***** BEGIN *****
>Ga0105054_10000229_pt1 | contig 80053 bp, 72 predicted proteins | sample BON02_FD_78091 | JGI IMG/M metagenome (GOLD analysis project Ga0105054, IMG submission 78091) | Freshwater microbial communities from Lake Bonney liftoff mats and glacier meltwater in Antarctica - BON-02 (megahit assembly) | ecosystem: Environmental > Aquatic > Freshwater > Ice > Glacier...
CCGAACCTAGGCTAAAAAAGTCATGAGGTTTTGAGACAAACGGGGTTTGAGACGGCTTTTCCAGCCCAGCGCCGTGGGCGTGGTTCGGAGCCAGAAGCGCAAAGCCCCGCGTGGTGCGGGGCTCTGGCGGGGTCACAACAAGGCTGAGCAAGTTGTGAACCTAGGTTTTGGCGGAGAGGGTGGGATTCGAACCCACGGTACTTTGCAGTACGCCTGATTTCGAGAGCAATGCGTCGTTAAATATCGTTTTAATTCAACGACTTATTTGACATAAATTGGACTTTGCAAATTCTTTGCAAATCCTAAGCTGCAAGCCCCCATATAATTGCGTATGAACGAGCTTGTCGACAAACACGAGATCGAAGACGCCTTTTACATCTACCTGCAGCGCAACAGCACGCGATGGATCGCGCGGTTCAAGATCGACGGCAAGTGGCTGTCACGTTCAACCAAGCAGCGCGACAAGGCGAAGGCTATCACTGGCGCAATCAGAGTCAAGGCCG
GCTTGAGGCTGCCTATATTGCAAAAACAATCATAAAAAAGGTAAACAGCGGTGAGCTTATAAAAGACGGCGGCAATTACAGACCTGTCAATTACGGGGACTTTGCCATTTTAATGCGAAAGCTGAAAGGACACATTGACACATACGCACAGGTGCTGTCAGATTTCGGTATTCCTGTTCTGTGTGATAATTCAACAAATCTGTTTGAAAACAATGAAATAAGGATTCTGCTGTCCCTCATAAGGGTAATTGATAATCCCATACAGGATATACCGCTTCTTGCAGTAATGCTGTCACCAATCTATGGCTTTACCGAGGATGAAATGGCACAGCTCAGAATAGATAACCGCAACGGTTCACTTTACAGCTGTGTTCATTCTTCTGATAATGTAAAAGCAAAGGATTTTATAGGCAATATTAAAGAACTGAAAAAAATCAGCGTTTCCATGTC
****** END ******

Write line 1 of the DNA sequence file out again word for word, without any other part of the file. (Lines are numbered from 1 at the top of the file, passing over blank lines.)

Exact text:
>Ga0105054_10000229_pt1 | contig 80053 bp, 72 predicted proteins | sample BON02_FD_78091 | JGI IMG/M metagenome (GOLD analysis project Ga0105054, IMG submission 78091) | Freshwater microbial communities from Lake Bonney liftoff mats and glacier meltwater in Antarctica - BON-02 (megahit assembly) | ecosystem: Environmental > Aquatic > Freshwater > Ice > Glacier...